By Leslie Rivera, Communications Officer
School psychologists are among the army of educational professionals dedicated to ensuring a child’s complete well-being at Atlanta Public Schools, but you probably aren’t fully aware of their role in a student’s life.
APS is recognizing the incredible work being done by its 22 school psychologists during National School Psychology Awareness Week, November 10 – 14, 2014.
Each of the district’s psychologists serves between three and four schools, acting as clinicians, to provide student assessments and consult parents on everything from academic to social, emotional and behavioral concerns.
“School psychology is such a hybrid of so many different disciplines: clinical, educational, counseling. There is training across multiple disciplines because public schools are forced to deal with all problems that society is facing. There isn’t a single thing that isn’t happening in the community that schools don’t also have to deal with,” explains psychologist David Hosking who has been with APS five years.
Patricia F. Earley, an APS school psychologist for 23 years, says psychologists do more than identify potential problems, “It’s not just about a student becoming a straight-A student or even a straight-B student, it’s about a student reaching their fullest potential.”
Psychologist Vivian Nichols emphasizes the wholeness of a child, “It’s about resiliency, it’s about total well-being, it’s about making sure that students are not just successful academically but socially; they’re learning life skills, they know how to navigate in school and their communities. They are healthy, happy, whole.”
The National Association of School Psychologists’ theme this year is, “Strive. Grow. THRIVE!” APS Psychological Services Coordinator Dr. Darnell T. Logan emphasizes what that message means at APS, “Psychologists recognize that children must always come first and that our focus is to assist school personnel with making decisions that are always in the best interest of the children that we serve.”
David Hosking earned his bachelor’s degree in psychology but didn’t consider working in schools until he spent some time in a clinical hospital setting. The experience in acute, long-term care prompted him to think about how he could make a difference earlier in a person’s life.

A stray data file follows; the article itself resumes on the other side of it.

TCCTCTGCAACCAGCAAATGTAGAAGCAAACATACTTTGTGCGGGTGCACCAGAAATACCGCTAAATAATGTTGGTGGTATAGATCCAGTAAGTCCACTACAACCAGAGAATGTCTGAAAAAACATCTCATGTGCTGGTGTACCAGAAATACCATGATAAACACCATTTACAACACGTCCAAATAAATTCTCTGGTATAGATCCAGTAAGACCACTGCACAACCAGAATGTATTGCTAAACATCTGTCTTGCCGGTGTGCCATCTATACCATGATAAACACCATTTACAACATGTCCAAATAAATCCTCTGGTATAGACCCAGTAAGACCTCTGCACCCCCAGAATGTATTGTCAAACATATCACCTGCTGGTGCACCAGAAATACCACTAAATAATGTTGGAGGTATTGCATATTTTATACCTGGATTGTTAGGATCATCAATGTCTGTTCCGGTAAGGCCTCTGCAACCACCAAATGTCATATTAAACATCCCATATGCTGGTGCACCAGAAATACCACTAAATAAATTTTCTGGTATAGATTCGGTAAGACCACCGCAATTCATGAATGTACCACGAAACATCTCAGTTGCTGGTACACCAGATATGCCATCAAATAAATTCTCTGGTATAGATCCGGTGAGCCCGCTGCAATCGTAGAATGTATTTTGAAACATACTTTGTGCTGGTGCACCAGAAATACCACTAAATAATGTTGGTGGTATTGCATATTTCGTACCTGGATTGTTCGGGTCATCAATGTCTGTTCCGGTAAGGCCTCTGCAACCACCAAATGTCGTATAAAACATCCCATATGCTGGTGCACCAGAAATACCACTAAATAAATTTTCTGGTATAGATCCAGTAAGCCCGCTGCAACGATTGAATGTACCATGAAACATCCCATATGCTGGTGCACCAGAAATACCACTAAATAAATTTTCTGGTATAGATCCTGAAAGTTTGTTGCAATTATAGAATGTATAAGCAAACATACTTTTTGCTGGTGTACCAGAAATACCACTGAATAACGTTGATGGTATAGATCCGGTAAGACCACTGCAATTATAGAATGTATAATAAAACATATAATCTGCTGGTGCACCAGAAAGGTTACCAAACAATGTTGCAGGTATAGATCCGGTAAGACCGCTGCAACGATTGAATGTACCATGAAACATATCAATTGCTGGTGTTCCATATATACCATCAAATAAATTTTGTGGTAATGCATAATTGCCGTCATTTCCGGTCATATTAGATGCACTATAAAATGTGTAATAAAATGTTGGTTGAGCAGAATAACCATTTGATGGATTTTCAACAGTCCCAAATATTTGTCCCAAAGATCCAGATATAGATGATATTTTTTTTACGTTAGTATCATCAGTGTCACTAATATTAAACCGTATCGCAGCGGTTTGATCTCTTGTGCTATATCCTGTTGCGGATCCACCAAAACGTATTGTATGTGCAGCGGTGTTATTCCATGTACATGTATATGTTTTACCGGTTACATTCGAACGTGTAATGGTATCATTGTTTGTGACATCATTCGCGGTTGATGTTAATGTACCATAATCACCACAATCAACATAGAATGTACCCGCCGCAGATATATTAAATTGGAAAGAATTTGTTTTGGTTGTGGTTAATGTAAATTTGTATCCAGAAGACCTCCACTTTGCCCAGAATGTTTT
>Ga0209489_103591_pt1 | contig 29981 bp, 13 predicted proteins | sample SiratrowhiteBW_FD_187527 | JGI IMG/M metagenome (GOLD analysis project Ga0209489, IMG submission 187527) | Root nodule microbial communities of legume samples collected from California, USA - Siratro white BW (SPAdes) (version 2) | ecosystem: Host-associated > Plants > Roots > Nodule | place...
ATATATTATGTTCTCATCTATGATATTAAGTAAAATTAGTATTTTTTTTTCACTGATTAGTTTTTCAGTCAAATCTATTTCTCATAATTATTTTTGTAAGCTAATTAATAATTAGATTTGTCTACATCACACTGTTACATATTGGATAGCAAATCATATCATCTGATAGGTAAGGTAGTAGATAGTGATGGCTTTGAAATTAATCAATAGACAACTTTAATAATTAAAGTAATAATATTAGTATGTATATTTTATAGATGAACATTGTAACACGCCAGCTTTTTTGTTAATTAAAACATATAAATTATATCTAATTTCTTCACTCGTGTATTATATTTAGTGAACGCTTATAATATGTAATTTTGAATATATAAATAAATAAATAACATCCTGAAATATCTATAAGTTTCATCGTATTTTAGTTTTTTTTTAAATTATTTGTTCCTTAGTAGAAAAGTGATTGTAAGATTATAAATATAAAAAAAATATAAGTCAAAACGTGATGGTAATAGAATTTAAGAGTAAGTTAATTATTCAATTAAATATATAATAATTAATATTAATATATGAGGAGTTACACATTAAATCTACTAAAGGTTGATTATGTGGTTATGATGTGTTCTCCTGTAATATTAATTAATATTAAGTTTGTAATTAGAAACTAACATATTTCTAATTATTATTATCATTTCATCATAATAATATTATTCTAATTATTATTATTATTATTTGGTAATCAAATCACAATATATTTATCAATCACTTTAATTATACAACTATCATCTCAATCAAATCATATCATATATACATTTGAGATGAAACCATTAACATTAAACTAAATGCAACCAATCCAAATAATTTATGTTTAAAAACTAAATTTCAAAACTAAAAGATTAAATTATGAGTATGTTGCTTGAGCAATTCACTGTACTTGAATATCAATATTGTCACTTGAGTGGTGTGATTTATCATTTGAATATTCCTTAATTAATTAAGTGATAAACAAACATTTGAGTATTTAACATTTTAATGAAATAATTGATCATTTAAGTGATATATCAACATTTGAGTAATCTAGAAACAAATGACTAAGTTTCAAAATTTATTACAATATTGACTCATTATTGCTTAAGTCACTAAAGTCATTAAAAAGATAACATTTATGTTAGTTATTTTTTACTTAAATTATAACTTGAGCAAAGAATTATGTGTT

“I feel most proud when we see evidence that something works, something clicks, a light bulb goes on, and you realize you’ve changed someone’s life,” Hosking said.
Learning-based problems and classroom-based behaviors are the areas of top concerns to parents in his cluster. His work, however, goes beyond the school building. For an upcoming parent workshop, Hosking will discuss how parents can help their students with study skills, managing peer pressure and managing high school life.
Hosking describes psychologists as problem solvers though he knows he doesn’t have all the answers. His approach to helping students is to support their parents and teachers, guide them on how to access help, in any form available, and by being a good listener. Hosking says that allows him “to hear and understand the root of a problem.”
Patricia Earley, Ph.D enjoys speaking to parents just as much as she does students. She grew up fascinated with studying the mind but her admiration for her mother, a former APS teacher, also drew her to consider teaching. Earley pursued her degree in psychology and discovered school psychology was the perfect combination.
“I do think so much of what happens in a school can make a lasting impression and can definitely enhance a student and a student’s family far beyond the school day,” Earley said.
The rewards for Earley are many. She enjoys one-on-one time with students, seeing them make strides academically and/or behaviorally as well as being able to consult with her colleagues. She adds, “we can always learn more and share ideas and concepts. So that’s been extremely rewarding as well.”
Earley welcomes the chance to share not only with colleagues but students. She and fellow APS psychologist Vanessa Mims plan to speak to psychology majors at Spellman College about pursuing school psychology as a career.
Vivian Nichols’ three older sisters all teach, as did her mother for a short time. But it was actually a family friend who urged her to consider school psychology. For Nichols, it’s more than a job; “I don’t really look at this as a career. For me it’s a calling.”
Nichols’ best moments involve smiling, thankful parents, “you are able to tell a parent why their child is struggling academically or behaviorally and you see that light bulb moment. Because once that child is identified, then comes the help and resources and gains made. It’s that part that is very rewarding.”
Because each school population is different, Nichols says it’s important psychologists take an “ecological” approach to understanding students, “We’re looking at the various systems that influence that child. So that’s family, that’s community, even inside of the school, its school culture, its school expectations and administration. When we do assessments we’re looking at all those factors, all of those various systems in school, out of school and community that impact that child.”
This is Nichols’ third year at APS and she is hoping to do more parent education and workshops as well as develop strong partnerships with the community and key school personnel.
APS would like to thank its psychologists for the critical role they play in promoting school and life success for its students.
Visit the National Association of School Psychologists for more information.